I for one love the Unity interface. There are quirks that annoy me, but what doesn’t have annoying quirks? Usage note with Unity; people love to complain about how hard it is to launch programs. If you have ever used Launchy, or Gnome Do, then this will be easy. Hit the super key, type in the first couple letters of the program you want, hit tab when it shows up, then hit enter, your done. I can launch a program in under a second, try that with a fly out menu and a mouse. Learn the keyboard short cuts, or stop complaining about using your mouse so much.
This is just cool. I was messing around trying to get an old Windows game to work with Wine on Linux. I wasn’t making a lot of progress, I kept having to start the setup, crash, tweak something in Wineconfig, try setup again, crash, tweak something more. Finally the game installed, but then I had issues playing it. More tweaking Wine. Well, I think you can see where this is going.
Most of the information I was getting on tweaking Wine was from the winehq.com forum. For the most part the advice was good but there was a learning curve to figure out what the people were talking about when they say you need to use certain libraries, and override this or that and install this from winetricks. Anyway, the whole process was long, convoluted, and error prone. Then someone mentioned playonlinux. I had never heard of this, so being the naturally curious person I am I Google it and found their website. Hmm, it looks like simple wrapper script for Wine. WTH, I will give it a try and see if it simplifies my life at all.
I added the Ubu repo’s and installed it. So far so good. I found my game in the list and hit ‘install.’ Wow, the installer went without a hitch, that was easy. There is no way the game is just going to work, after-all, I couldn’t get it running under vanilla Wine. So I double clicked the icon it put on the desktop and..it crashed.. heh, of course.. Not being the most intelligent person on the planet, I thought I would just give it another try. Double click, and… it worked. I was on the main screen, well… there is no way the game is going to work. So I hit play..and..I..can’t..believe..it, it worked..and it worked really well. I bumped the resolution up to native res for my LCD, and…that worked too!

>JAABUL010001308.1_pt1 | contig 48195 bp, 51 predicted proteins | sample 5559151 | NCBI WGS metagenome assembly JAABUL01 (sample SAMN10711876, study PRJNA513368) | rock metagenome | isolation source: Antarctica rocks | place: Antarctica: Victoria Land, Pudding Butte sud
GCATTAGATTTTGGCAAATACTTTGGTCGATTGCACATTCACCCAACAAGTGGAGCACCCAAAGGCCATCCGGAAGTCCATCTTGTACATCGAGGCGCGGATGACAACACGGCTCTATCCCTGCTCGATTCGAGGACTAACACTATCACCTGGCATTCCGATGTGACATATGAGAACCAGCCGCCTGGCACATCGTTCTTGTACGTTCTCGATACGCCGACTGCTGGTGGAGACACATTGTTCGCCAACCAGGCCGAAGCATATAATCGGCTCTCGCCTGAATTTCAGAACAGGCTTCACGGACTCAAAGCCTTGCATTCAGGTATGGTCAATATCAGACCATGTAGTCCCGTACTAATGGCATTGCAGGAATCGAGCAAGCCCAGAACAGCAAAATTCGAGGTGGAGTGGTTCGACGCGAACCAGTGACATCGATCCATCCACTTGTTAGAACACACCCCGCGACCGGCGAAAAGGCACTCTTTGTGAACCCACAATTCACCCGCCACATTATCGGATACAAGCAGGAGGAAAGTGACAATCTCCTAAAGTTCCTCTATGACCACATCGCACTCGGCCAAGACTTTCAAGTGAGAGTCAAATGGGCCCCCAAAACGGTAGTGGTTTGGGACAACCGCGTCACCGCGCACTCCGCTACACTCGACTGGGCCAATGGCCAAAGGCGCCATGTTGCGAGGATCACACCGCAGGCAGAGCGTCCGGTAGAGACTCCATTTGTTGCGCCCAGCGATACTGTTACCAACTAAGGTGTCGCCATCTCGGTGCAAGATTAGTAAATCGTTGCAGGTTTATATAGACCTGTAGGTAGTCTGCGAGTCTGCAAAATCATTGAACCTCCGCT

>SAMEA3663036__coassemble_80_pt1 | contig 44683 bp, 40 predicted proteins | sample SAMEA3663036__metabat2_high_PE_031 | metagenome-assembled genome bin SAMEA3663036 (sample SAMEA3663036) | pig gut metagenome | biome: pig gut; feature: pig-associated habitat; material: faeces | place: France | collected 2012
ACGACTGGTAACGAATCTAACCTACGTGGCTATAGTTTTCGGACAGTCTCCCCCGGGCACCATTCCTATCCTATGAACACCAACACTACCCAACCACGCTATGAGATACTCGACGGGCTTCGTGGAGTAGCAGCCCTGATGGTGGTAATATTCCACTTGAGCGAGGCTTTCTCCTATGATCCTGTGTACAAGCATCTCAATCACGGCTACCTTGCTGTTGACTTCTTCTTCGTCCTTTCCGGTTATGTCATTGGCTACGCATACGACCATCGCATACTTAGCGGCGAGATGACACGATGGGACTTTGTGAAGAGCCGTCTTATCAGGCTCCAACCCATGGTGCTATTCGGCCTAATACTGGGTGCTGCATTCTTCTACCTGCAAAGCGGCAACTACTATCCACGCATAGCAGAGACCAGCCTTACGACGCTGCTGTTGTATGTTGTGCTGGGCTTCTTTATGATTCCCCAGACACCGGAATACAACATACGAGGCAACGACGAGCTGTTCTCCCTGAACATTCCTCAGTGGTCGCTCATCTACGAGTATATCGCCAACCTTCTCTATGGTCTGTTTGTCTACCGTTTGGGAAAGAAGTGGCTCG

So there you go. PlayOnLinux.com. Check it out, it works for more than just games too.
UbuntuOne, the service that integrates seamlessly with your Ubuntu desktop to store your files online, now offers 5GB of storage with their free account. The question is, how long will it take the likes of Sugarsync and Dropbox to follow suit? I have been syncing with Dropbox at work and home for so long now, I probably won’t be in a huge hurry to move. But it will most likely happen, probably on my servers first.
One of the things that prevented me from using UbuntuOne was the fact that they didn’t offer the simplicity of Dropbox’s public download URL’s. I use this so much I can’t even count. No work if UbuntuOne has pushed this out, or is still working on it (most likely).
The title is a little misleading, but appropriate for the subject. I am a huge user of ‘less’ to view logs files. While most of the users in my office are chemically addicted to ‘tail -f’. They just can’t seem to wrap their heads around the idea of a basic text viewer that can tail (follow), search, mark, and insert line numbers if you want. If you want a full run-down on what you can do with less go here: http://linuxaria.com/howto/bash-linux-less?lang=en. It pretty much outlines all the really useful options for less.
If you aren’t using less, you should be.
Yes, online man pages is nothing new, but Dustin Kirkland has taken them a step simpler, by shortening the url and making it more like the actual command. So now you can enter ‘man grep‘ on the command line, or you can enter ‘manpg.es/grep‘ in your browser. I likee.. 😛